{Gus plays with the fraction puzzle from Monti Kids Level 8} 
Woah, pressure! Even just typing that all out, I can feel my blood pressure starting to rise wondering if I have done everything I need to for my babies and toddlers. If you feel those feelings of dread, there is some good news - babies and toddlers are inherently wired to explore and gather what they need from their environment. Their development is going to march on with or without us. 

{Gus using the Baking Set from Monti Kids Level 7}
The other good news is that we have a lot of resources t…

The Movement Area verses the Sleep Space

We are counting down the weeks around here until baby Theodore arrives. I'm feeling like we are in that limbo stage where it simultaneously feels like we have a ton of time before the baby arrives and no time at all. But, at 31 weeks, I am starting to make some concrete changes and preparations for the baby's arrival. Mainly, we're starting the process of moving bedrooms around to create our nursery space, gathering clothes, and preparing the movement area.  

{Picture is the beginning of Theodore's movement area in our home's playroom}
This process has me thinking a lot about the two main Montessori baby spaces we will have in our home - our sleeping space (nursery) and our movement area. I think some of the time the two spaces can become muddled in peoples' minds. And, it can be difficult to decide how these spaces should feel, if they should be distinct spaces, and what each should contain. So, here are some thoughts on Montessori infant sleeping spaces vers…

Practical Life Ideas for 1-Year-Olds

Young toddlers are so fully capable of daily participation in own homes. Someone recently asked me if I had any ideas for appropriate practical life for 1-year-olds, and it occurred to me that I've never really made big list of all the work Gus did around that time. So, I'm going to share some ideas that could work for 1-year-olds.

There are a few things to remember here. The younger the child the less a child will be able to complete a cycle of activity and do the task from start to finish. Your child's own interest, and how relevant these tasks are to your home will also play a role in how your child engages with any task. Keep these things in mind when thinking about practical life tasks for your young toddler:  Invite but don't require participation Model, model, model the taskPrepare your environment for successAdjust your own expectations  This work will not be done the way you or I do it, and that's ok! And it may be that they just start by doing part of thi…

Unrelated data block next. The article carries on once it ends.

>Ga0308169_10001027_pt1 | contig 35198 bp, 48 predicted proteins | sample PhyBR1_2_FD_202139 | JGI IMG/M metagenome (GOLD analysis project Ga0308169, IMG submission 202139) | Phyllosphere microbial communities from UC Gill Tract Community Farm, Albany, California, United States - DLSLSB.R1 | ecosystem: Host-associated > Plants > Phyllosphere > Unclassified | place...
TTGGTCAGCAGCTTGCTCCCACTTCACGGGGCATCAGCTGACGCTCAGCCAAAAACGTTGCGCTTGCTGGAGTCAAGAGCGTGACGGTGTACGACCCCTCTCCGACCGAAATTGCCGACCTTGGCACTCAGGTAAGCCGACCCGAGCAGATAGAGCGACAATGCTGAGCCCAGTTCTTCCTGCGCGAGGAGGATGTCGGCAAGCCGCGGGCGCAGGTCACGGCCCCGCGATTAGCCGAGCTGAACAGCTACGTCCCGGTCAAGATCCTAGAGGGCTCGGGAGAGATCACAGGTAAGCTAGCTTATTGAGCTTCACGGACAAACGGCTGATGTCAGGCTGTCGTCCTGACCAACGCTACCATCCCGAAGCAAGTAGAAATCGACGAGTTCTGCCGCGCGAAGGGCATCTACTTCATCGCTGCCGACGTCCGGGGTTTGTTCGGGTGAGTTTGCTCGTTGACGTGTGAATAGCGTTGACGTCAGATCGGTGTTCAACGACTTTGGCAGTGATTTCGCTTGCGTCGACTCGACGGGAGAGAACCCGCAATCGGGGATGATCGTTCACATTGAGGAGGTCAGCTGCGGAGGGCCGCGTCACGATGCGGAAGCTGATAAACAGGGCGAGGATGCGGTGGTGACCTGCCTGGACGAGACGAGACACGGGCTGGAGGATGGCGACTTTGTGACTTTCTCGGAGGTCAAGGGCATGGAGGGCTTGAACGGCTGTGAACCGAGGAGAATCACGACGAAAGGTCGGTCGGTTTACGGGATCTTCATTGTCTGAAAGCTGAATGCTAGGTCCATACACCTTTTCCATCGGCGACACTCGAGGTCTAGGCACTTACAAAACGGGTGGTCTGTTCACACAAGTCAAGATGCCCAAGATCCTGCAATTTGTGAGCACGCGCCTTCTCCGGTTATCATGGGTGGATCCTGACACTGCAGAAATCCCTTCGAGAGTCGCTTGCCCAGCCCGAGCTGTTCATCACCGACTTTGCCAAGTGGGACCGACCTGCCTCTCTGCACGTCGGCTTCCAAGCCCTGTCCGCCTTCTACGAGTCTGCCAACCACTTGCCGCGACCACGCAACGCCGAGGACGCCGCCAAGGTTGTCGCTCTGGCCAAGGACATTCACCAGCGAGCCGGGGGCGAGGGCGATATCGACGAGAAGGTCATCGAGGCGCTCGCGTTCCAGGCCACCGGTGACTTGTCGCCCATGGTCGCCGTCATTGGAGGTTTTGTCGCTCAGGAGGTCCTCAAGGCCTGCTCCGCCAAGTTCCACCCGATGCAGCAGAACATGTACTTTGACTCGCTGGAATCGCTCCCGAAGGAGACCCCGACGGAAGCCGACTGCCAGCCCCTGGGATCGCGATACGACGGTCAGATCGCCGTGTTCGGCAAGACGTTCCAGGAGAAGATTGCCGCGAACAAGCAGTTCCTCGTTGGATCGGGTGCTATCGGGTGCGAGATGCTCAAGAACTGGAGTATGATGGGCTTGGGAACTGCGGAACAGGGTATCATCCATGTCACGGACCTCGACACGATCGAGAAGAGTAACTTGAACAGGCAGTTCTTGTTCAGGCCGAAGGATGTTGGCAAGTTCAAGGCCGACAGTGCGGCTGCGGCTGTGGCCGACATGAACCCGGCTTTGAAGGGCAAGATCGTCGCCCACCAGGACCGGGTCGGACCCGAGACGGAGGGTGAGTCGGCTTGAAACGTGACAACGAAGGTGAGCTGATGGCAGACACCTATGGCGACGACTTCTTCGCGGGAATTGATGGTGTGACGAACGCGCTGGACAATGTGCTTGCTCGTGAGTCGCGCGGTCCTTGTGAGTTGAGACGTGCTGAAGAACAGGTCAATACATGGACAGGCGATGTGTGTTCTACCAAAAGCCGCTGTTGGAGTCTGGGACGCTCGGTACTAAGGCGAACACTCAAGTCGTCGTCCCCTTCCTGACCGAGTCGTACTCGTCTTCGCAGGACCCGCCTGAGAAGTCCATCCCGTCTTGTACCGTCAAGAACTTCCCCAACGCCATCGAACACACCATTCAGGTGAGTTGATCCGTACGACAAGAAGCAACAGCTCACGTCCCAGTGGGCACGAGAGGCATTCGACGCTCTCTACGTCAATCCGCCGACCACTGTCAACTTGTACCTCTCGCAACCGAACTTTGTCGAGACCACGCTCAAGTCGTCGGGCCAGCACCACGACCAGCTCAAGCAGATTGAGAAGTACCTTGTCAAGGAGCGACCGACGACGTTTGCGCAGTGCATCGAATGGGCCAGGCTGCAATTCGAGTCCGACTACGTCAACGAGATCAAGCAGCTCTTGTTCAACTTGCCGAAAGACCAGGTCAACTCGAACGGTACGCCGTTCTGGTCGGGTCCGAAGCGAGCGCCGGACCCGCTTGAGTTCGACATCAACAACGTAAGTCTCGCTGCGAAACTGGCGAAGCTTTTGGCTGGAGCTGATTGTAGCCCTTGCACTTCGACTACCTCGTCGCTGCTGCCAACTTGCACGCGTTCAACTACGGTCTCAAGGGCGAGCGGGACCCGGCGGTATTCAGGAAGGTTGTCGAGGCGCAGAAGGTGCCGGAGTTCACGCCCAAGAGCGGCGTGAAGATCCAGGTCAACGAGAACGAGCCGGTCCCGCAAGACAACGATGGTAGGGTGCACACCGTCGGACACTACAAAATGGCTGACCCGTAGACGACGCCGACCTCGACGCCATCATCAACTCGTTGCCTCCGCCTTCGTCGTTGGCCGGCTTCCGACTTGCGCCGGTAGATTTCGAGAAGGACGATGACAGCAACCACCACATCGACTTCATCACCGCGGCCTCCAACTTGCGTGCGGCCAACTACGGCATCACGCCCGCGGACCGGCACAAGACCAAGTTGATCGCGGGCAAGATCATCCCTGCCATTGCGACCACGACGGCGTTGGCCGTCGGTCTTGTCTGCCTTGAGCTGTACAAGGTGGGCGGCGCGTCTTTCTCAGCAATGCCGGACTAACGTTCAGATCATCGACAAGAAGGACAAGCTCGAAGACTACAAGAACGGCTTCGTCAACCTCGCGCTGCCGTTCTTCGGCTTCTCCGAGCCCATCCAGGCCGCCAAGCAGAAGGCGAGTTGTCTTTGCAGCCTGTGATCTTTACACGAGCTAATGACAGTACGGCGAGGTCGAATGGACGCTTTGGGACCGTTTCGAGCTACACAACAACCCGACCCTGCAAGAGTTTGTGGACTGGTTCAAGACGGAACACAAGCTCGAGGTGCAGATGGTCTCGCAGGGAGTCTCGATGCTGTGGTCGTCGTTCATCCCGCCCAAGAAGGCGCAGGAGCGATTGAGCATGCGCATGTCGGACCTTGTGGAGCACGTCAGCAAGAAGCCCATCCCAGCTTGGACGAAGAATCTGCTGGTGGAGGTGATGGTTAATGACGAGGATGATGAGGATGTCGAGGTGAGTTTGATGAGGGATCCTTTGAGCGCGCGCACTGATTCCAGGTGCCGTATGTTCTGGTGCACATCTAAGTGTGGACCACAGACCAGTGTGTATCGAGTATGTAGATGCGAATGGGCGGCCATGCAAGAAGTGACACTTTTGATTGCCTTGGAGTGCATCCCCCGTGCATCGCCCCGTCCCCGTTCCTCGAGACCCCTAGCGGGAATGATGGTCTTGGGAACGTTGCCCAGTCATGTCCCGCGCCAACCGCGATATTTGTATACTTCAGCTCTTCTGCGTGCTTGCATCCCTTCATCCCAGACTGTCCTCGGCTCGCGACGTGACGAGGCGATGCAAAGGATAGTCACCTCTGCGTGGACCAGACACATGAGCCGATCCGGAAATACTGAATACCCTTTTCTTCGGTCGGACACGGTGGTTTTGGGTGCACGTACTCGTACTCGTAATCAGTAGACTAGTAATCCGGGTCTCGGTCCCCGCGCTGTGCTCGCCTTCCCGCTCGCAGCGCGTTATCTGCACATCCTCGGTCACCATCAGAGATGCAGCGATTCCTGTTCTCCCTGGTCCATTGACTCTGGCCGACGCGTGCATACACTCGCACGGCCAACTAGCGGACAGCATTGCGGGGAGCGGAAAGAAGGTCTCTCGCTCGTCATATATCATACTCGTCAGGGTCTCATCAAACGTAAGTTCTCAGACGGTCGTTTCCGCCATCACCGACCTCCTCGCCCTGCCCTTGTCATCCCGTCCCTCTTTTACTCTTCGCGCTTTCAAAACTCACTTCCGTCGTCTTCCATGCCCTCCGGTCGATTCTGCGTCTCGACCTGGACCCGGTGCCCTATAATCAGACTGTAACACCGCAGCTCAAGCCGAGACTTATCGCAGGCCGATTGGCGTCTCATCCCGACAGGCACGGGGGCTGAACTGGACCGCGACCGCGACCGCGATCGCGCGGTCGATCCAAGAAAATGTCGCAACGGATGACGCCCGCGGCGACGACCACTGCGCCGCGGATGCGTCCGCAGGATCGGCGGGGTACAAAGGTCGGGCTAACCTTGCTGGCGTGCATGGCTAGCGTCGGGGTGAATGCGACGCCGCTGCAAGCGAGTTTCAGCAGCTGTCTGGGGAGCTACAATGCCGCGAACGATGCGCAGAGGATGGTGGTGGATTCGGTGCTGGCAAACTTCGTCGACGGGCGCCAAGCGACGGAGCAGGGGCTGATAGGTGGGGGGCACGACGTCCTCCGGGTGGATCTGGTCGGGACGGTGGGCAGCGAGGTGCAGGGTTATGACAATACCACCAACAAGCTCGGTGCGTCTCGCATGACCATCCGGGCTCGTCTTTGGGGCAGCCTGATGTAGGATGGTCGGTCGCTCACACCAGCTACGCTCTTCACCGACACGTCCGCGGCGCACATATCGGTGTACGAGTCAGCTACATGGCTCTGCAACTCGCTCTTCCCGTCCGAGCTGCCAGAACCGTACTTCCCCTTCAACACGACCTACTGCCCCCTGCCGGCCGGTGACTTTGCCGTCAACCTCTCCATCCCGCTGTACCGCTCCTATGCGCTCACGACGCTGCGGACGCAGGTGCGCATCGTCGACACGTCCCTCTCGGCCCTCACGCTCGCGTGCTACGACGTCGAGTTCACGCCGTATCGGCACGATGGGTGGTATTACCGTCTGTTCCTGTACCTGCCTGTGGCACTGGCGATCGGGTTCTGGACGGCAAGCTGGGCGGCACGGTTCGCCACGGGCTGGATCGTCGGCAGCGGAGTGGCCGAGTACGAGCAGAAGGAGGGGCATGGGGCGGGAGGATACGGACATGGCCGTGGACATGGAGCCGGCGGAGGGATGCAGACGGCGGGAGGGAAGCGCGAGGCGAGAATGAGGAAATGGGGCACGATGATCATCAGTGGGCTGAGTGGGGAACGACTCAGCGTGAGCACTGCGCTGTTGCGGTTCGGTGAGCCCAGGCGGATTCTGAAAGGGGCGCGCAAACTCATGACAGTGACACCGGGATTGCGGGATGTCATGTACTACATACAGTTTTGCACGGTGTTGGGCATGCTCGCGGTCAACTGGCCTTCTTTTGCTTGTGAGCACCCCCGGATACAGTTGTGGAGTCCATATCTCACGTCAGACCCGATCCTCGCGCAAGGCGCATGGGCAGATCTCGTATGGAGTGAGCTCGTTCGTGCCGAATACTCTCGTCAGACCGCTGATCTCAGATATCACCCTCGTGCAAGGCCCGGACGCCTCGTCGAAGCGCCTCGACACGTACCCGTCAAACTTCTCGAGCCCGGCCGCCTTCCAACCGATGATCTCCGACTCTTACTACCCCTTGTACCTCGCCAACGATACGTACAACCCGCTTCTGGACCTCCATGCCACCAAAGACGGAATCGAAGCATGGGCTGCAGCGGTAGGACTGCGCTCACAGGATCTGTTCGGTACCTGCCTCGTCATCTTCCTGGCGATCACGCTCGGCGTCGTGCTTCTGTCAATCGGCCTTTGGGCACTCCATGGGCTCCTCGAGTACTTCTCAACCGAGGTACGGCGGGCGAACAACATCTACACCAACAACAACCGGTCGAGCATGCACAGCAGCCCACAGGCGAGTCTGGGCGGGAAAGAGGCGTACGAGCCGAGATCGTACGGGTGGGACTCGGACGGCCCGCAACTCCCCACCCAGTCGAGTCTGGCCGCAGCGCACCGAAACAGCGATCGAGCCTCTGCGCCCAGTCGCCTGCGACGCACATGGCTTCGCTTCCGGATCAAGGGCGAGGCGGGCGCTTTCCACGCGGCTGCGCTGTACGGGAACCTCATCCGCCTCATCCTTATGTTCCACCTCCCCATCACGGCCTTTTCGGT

Montessori Friendly Play at 2.5-Years-old

It's been awhile since I have shared the work that Gus has been using. As a reminder when I say work, I mean the same things as "toys, activities, materials." It's all his work. I see no distinction between work and play, and this reminds me that his play is as important as any work that I may have to do. Read my last shelf update at 25 months here. 

Gus is 2.5-years-old now (32 months). These items have been chosen based on his interests, abilities, and things I have observed in him. Much of it is fine motor work which he seems particularly drawn to as he strengthens his hands. I'll go into detail below! 
I also want to make it super clear that this is only a small part of what Gus spends his day doing. Most of his day is spent involved in practical pursuits, reading, or playing outdoors. The materials are only a small part of how we incorporate Montessori into our home.